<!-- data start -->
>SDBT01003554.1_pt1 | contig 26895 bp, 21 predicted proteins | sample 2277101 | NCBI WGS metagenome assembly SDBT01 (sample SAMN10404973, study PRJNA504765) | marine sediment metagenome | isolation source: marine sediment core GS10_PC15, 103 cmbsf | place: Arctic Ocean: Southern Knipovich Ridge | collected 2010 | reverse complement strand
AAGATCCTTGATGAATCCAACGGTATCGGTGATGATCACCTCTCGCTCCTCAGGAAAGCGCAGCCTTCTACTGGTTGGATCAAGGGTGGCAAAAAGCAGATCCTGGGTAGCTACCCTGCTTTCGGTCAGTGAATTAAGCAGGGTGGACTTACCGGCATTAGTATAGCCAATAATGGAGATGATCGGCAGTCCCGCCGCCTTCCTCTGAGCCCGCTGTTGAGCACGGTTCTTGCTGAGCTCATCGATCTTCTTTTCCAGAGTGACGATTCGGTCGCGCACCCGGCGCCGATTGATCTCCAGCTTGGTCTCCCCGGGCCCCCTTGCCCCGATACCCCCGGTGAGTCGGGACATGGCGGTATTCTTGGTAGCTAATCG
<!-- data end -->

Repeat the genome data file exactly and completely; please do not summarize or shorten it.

>SDBT01003554.1_pt1 | contig 26895 bp, 21 predicted proteins | sample 2277101 | NCBI WGS metagenome assembly SDBT01 (sample SAMN10404973, study PRJNA504765) | marine sediment metagenome | isolation source: marine sediment core GS10_PC15, 103 cmbsf | place: Arctic Ocean: Southern Knipovich Ridge | collected 2010 | reverse complement strand
AAGATCCTTGATGAATCCAACGGTATCGGTGATGATCACCTCTCGCTCCTCAGGAAAGCGCAGCCTTCTACTGGTTGGATCAAGGGTGGCAAAAAGCAGATCCTGGGTAGCTACCCTGCTTTCGGTCAGTGAATTAAGCAGGGTGGACTTACCGGCATTAGTATAGCCAATAATGGAGATGATCGGCAGTCCCGCCGCCTTCCTCTGAGCCCGCTGTTGAGCACGGTTCTTGCTGAGCTCATCGATCTTCTTTTCCAGAGTGACGATTCGGTCGCGCACCCGGCGCCGATTGATCTCCAGCTTGGTCTCCCCGGGCCCCCTTGCCCCGATACCCCCGGTGAGTCGGGACATGGCGGTATTCTTGGTAGCTAATCG